Merkel is right – there is no need to be nasty to Britain over its ‘divorce’ from the European Union
Germany and Ireland must work together over Brexit, writes Ralf Lissek of the German-Irish Chamber of Industry and Commerce
The United Kingdom is Ireland's main trading partner, with more than €1.2bn of goods and services traded between the two nations every week. Britain is the destination for over 40pc of exports from indigenous Irish companies.
If the consequences of Britain leaving the EU are not sensibly addressed, the impact on the economy and employment will be profoundly negative across Ireland. There should be no doubt that Ireland is the European country that stands to be worst hit by a British withdrawal, given our close economic, political and societal links.
The Government and the business community here need to be proactive.
At every level, we need to make it clear to the remaining EU countries how intrinsically linked the Irish and British economies are and that Ireland will now suffer unduly if our special circumstances are not understood in all of the EU capitals.
It is also important that we quickly build a consensus on a dedicated national strategy to protect jobs, maintain trade and minimise any problems that may arise regarding the common travel area and the Border between North and South.
Peace has been the bedrock of so much of Ireland's success over the past two decades. This Brexit cannot be allowed to create new barriers and to undermine reconciliation.
Right now, we are in unchartered waters. No country has ever left the European Union per se before and this level of uncertainty is magnified by the fact that the UK is one of Europe's big economies.
We know that the EU articles of agreement mandate that exit negotiations need to be concluded within two years, and this can be extended, but a very lengthy transition could create a vacuum and hamper both trade and investment.
Ireland and Britain have been close partners in the European Union since they both entered the Common Market on the same day in 1973. But Irish companies now have to plan for a new reality, where tariffs, euro-sterling exchange-rate volatility and a changed regulatory and legal environment could all create serious challenges.
For businesses to plot a way forward, it is a case of the sooner, the better in regard to knowing the terms of the UK's future relationship with the EU.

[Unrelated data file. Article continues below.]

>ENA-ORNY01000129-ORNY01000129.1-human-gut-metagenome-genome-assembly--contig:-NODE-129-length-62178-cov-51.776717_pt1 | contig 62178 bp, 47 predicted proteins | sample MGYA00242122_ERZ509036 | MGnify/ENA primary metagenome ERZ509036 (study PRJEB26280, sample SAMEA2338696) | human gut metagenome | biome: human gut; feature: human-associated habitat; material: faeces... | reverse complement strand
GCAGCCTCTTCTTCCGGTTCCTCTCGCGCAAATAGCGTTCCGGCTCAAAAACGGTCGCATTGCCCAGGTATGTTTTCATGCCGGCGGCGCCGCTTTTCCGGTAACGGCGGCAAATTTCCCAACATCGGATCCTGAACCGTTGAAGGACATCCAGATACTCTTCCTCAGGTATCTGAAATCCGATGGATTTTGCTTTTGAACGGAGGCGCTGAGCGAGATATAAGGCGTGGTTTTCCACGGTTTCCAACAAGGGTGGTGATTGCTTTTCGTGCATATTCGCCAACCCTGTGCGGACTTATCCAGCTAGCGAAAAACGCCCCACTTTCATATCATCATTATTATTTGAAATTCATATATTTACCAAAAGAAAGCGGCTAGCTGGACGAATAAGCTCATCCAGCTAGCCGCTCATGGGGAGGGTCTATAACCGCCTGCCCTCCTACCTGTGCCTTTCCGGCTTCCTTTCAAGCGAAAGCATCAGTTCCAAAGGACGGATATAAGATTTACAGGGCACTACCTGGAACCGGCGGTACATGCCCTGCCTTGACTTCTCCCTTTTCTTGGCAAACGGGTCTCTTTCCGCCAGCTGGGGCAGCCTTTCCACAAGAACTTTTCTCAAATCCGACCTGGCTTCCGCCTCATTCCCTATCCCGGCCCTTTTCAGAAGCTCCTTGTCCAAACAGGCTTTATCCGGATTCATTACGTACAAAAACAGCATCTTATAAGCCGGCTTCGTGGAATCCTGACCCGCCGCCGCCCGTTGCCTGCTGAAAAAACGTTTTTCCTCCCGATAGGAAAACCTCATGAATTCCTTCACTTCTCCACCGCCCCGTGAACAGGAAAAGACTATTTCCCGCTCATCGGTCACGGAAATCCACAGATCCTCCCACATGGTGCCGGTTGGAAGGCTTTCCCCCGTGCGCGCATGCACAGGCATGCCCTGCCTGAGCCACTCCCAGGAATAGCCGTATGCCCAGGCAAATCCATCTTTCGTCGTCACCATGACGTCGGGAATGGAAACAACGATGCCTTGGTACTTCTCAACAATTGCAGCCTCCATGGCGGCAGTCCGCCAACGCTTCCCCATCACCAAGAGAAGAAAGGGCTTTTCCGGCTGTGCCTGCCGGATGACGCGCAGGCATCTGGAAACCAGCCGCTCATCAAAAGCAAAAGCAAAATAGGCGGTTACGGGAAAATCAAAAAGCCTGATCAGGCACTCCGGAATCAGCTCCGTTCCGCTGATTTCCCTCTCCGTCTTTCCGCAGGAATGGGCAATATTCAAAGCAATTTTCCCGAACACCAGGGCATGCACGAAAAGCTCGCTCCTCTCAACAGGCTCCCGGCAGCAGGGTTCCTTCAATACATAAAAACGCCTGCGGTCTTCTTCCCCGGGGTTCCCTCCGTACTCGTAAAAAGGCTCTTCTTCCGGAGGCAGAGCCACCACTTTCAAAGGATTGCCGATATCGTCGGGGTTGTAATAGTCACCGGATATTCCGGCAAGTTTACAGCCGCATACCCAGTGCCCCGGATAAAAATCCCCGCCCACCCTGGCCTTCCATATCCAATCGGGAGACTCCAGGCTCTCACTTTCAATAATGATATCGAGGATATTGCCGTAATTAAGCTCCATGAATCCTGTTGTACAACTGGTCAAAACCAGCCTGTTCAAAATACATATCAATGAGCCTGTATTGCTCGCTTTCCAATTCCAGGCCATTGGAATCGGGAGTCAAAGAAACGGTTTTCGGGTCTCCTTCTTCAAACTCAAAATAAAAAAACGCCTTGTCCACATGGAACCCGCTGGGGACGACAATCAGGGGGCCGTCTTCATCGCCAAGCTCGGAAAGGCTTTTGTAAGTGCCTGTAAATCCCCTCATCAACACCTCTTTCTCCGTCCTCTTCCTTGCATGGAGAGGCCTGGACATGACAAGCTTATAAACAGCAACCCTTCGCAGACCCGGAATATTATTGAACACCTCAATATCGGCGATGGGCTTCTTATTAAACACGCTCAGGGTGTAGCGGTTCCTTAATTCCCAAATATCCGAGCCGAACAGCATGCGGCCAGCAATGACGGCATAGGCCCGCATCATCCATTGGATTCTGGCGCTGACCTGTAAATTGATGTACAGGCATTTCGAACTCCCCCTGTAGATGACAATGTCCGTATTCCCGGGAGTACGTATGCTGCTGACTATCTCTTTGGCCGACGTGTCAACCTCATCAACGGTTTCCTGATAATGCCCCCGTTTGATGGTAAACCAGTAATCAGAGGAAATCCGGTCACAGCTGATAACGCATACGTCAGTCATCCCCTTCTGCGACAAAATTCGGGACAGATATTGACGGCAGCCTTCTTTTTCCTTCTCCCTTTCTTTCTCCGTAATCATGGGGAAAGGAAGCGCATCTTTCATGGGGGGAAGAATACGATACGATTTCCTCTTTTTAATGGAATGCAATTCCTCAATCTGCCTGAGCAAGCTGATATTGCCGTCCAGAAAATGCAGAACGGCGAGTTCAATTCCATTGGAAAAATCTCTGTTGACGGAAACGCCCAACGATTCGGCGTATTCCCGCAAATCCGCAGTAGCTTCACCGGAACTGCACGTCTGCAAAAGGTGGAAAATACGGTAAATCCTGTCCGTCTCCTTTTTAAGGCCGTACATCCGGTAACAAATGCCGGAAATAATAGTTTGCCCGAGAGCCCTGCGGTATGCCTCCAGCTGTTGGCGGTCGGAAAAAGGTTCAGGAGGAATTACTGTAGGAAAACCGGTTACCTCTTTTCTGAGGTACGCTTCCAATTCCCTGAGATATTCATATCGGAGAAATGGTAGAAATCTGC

We need to protect the EU, but I am in full agreement with Chancellor Merkel's comments that there is "no need to be nasty" to Britain over its "divorce" terms from the EU. Generosity must be the order of the day.
Inside or outside the EU, a co-operative working relationship between the UK and the rest of Europe is essential to the stability of our shared continent.
Despite the shock of the Brexit, Irish and German companies still have reasons to be optimistic about the future because:
• German-Irish business relations will be further strengthened;
• Ireland's international business profile will be raised; and
• Germany and Ireland are on the same page on Brexit.
With a British exit, Irish businesses will naturally look for an alternative easy, low-cost, no-tariff trading partner. Germany can provide that alternative and the Brexit will mean a steady increase in Ireland's export and import relationship with Europe's strongest economy.
At the same time, Ireland's international business profile will be raised. International companies often enter the Irish market through their representatives in the UK. A Brexit means that Ireland will see many companies establish their own Irish centre of operations here and this will bring fresh opportunities and new investment.
Meanwhile, Ireland and Germany will work closely together at a political level.
Germany needs to trade with the UK, almost as much as Ireland. Both of our nations are on the same page on the need to ensure that the EU ultimately agrees a good and sensible deal with the United Kingdom.